Autumn Pond Piece Finished!

Autumn Pond stumpwork embroidery

I got through a lot of tv and audiobooks working on this project, but it’s finally finished! It’s definitely a style departure from my last piece but I’m really happy with the outcome.

Silk ribbon and organza background made with layers of Mistyfuse

I experimented with some new techniques on this one, including using Mistyfuse to make a pretty abstract background that would reflect the murky fall pond layers – but in a pretty way. I started with one layer of silk ribbons, then added another layer of Mistyfuse and organza on top of it. It still wasn’t dark enough for my taste at that point, so I added yet another layer of Mistyfuse/organza to get to the colors that I wanted. At this point I had basically obscured my pattern transfer and ended up tacking and tracing on top to add it back in. I am happy with how it came out though!

Close up of stumpwork waterlilies

I used a huge range of threads for this, with most coming from stash. My Oliver Twist variegated collection got a good workout, but I also used some historic replica threads and some thicker ones that were almost like yarn to mix up the textures. In the end I made 17 pieces of needlelace and 22 flower petals for this project that only measures 5 by 5 inches.

A test mockup before framing

I ended up going with a different mat color than this entirely when framing, but it was useful to try out some different options before I actually went to the framer. In the end I went for a dark gold frame and a brown fabric mat with a pinkish tint to it, with a wider area than this highlighted so the background is more of a feature. I think it lets everything breathe a bit more and shows off the background I spent so much time on.

This is going to an exhibit at a local museum in a few weeks, so I’ll be happy to see it framed and finished! Sadly it will have to live somewhere else until December when I get it back from the show. In the meantime I started brainstorming my next project, and might have even gotten braved and purchased some sewable electrical circuits…


Stumpwork Waterlilies Update, A New Class, and More!

It’s been raining and cold here for about four days now, which means I’ve been spending lots of cozy time in the studio with the dogs and the space heater. It thankfully enabled me to get a lot done over the past few days, so I thought I’d catch y’all up here.

Kantha fabric stumpwork flower

After my Fall Forest class at Denise’s shop I got a ton of questions from students about what the next steps for stumpwork beginners might be. I suggested 3D flowers and lots of them wanted to return for it, so I’ll be teaching that in November. Since we wanted to keep it really simple, I spent a bunch of time thinking about how to design a fun flower that wouldn’t require a ton of extra decoration. I also wanted to show students how to reuse textiles or how to repurpose textiles that they may have scraps of.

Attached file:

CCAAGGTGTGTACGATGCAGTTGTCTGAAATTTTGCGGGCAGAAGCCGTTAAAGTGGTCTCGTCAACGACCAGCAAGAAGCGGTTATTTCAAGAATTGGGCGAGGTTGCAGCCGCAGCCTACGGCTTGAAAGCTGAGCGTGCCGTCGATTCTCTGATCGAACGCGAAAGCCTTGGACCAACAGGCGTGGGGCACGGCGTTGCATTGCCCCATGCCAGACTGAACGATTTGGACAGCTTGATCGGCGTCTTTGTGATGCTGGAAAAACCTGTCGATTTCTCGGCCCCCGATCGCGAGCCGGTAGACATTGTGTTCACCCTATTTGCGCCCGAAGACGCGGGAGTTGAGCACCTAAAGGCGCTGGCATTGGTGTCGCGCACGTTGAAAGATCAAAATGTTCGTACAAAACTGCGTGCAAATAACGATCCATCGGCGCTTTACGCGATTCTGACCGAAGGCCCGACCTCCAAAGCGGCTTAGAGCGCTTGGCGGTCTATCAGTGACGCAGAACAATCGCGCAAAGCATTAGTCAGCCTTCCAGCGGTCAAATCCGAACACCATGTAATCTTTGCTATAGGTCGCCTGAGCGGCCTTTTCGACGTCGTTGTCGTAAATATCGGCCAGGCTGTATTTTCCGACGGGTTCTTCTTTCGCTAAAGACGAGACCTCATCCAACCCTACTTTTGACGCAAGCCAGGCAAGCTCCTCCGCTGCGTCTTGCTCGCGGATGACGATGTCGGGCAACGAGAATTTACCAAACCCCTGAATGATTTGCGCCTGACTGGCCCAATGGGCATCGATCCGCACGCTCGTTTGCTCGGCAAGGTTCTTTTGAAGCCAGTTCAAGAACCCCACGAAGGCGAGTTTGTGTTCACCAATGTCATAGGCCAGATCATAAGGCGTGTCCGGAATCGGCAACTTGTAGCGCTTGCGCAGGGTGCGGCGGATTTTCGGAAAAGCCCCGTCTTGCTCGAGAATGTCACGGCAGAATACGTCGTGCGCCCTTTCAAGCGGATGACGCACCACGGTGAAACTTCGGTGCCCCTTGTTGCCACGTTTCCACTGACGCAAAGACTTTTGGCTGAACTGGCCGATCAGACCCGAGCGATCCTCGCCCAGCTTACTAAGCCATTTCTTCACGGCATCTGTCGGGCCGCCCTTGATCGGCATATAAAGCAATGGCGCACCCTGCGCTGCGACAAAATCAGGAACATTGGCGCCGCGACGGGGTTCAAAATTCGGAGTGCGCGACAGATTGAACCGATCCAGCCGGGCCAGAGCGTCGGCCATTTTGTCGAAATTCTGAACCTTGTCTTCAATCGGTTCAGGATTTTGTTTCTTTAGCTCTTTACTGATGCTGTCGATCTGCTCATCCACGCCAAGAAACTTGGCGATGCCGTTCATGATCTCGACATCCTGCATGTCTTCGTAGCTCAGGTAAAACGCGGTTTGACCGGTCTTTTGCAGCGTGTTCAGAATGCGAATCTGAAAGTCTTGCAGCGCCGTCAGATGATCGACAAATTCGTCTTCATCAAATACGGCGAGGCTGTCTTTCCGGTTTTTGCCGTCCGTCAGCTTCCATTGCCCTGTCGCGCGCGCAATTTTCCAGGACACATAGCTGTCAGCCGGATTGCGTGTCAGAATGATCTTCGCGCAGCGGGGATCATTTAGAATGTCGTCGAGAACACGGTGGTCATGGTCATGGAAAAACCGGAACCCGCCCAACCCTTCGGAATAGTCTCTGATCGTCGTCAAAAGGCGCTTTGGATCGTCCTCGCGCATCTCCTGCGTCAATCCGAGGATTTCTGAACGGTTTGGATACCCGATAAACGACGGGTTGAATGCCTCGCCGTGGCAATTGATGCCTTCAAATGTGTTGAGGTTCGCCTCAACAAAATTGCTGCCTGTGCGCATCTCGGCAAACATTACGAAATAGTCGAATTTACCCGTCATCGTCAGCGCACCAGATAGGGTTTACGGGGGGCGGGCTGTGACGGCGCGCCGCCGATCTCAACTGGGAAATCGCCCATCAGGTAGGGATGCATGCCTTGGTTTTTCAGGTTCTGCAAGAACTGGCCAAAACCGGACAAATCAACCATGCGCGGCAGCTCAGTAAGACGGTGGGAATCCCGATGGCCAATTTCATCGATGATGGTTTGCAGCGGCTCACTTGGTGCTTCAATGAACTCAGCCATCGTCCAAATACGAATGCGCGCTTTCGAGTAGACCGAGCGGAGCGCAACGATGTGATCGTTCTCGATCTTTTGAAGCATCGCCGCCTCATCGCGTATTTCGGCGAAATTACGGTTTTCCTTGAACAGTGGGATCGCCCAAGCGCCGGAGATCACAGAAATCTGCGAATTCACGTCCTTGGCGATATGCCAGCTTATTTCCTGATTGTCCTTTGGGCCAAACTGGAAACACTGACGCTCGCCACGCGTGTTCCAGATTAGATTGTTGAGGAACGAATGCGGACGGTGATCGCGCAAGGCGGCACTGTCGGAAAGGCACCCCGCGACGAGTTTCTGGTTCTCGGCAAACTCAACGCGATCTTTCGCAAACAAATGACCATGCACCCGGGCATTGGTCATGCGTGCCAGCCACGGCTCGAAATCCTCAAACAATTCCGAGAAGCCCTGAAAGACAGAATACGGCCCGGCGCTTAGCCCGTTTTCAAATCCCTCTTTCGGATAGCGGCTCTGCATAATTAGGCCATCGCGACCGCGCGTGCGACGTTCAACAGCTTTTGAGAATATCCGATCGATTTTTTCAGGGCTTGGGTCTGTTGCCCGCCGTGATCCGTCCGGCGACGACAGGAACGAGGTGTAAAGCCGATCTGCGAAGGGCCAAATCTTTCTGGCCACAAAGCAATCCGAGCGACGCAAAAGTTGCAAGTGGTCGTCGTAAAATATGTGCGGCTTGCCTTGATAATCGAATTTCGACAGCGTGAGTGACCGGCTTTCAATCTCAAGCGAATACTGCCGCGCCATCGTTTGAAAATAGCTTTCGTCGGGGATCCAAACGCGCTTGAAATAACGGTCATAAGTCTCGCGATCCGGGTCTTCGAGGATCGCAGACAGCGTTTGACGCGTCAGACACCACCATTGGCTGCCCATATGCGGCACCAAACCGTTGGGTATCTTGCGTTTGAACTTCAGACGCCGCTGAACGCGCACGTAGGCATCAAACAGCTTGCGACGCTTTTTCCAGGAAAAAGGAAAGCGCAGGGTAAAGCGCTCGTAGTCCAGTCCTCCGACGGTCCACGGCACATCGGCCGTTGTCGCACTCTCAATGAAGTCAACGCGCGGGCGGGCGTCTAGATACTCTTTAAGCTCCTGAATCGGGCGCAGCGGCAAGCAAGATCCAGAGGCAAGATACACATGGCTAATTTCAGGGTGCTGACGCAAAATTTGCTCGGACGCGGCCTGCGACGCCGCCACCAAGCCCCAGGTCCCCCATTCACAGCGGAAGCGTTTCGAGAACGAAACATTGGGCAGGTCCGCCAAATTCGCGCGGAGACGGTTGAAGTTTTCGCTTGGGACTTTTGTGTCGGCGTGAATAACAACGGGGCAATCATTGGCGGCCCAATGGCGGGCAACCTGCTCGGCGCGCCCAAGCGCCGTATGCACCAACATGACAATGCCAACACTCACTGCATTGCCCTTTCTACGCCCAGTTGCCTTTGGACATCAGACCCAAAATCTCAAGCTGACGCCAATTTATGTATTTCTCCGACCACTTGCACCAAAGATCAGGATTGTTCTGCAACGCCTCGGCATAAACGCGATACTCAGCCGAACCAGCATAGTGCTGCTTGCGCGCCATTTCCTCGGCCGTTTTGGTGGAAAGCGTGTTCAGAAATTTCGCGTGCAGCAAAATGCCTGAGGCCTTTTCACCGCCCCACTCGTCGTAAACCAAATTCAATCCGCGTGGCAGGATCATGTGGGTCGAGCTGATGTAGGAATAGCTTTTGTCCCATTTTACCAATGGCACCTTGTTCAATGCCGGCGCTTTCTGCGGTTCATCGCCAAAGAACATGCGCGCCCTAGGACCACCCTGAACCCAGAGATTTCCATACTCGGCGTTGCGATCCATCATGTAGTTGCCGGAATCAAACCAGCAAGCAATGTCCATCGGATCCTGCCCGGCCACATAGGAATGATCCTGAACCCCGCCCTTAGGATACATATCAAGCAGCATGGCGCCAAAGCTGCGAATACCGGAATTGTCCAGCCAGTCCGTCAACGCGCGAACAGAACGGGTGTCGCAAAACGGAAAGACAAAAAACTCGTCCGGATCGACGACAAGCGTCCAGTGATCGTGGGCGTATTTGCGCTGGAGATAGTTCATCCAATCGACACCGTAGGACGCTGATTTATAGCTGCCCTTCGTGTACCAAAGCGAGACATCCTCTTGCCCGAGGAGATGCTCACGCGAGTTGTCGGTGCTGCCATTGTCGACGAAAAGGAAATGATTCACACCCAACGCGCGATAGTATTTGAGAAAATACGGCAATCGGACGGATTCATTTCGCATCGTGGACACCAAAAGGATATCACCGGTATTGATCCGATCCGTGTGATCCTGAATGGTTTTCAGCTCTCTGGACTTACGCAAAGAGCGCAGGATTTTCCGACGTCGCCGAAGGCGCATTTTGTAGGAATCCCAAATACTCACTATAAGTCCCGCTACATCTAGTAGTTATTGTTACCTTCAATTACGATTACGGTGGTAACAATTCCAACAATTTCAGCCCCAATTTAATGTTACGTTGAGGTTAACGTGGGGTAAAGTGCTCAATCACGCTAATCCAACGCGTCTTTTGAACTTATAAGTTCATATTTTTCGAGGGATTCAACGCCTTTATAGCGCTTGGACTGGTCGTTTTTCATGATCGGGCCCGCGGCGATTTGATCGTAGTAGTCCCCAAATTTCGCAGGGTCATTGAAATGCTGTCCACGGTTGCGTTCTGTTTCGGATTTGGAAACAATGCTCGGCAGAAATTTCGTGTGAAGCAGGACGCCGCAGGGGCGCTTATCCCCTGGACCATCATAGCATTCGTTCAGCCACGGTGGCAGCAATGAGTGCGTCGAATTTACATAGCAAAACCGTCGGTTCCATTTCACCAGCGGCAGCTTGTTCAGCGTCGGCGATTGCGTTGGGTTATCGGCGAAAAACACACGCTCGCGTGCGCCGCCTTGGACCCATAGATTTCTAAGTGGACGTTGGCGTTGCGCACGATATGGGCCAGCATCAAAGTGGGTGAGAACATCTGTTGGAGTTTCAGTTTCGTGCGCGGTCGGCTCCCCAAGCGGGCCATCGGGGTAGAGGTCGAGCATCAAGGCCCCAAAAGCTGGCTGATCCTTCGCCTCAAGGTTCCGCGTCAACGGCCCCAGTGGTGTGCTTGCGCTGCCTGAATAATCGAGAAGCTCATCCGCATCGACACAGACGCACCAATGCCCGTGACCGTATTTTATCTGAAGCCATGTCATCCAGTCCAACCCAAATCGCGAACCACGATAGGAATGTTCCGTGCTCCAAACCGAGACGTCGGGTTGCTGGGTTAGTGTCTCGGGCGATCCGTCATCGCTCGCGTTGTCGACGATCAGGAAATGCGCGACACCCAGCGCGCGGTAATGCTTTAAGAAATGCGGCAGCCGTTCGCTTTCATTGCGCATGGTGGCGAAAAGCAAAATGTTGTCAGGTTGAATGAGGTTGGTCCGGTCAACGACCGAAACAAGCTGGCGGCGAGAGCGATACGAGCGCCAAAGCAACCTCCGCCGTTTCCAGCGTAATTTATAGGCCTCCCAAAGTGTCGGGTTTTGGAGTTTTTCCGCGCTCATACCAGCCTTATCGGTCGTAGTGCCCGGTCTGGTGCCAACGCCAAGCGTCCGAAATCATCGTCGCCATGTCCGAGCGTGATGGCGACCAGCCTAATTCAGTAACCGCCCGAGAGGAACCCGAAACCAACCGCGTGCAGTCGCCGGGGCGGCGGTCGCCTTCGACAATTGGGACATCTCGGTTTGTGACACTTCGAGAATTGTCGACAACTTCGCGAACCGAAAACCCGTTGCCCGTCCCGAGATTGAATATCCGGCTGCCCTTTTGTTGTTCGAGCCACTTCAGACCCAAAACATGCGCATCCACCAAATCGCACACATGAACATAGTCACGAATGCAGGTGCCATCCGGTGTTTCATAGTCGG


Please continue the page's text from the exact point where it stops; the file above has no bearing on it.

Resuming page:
I ended up basing my sample around a piece of kantha cloth that I had in my stash. I loved using the petal shape as a viewfinder to pick out all of the different micro patterns and looks within the fabric! We’re using kantha scraps from Skippy Cotton for the class, but this would work just as well with a Liberty style print fabric or any other small scale print.

Needlelace waterlilies in a mix of threads

I’m getting close to the end of the piece making phase of this project, which is a bunch of fall colored waterlilies. I made 22 tiny flower petals in addition to these, so I’m only 8 or so waterlilies from being able to put it all together. I used a lot of Soie Gobelin mixed in with thicker threads because I liked the textures it made, but it really stretched the whole process out in terms of time. I hate showing these kinds of progress pictures sometimes because they are so messy, but all raised embroidery projects go through that ugly spaghetti phase for a bit when they have tons of needlelace pieces. I really need to hurry up and finished this one though or I’ll miss the date for the show! I’ve only got two weeks left to finish it.

Since I’ve still got a lot of needlelace to go, does anyone out there have any good tv, podcast or audiobook recommendations? I feel like I’ve watched everything out there at this point and would love to make some new discoveries.

samplers teaching

Raised Line Forest Sample

Raised Line Sampler

I’m usually someone who maps everything out in detail ahead of time, so this simple sampler was a successful experiment in being spontaneous. I headed down to my local needlework shop and grabbed a bunch of autumnal threads that appealed to me and assumed I would make something work. The final mix was a blend of Silk Road Straw Silk, Planet Earth silk, and Vineyard silks in different thicknesses and tones. Extra texture was added with Frosty Rays ribbons, which I couched down using their own metallic thread core.

This piece is a great exercise in simplicity since it uses three basic stitches: couching, raised chain band and raised stem band. The base was made with overtwisting, which is easy but requires a really twisty silk like Soie Ovale. It’s in Alison Cole’s Stumpwork Masterclass book for those of you who want to look it up! I may use this as a fall class sampler this upcoming year, as it’s a great introduction to basic stitches and how they can transform themselves into real art.

As a bonus, Inspirations Studios liked it too! They featured it in their newsletter earlier this year.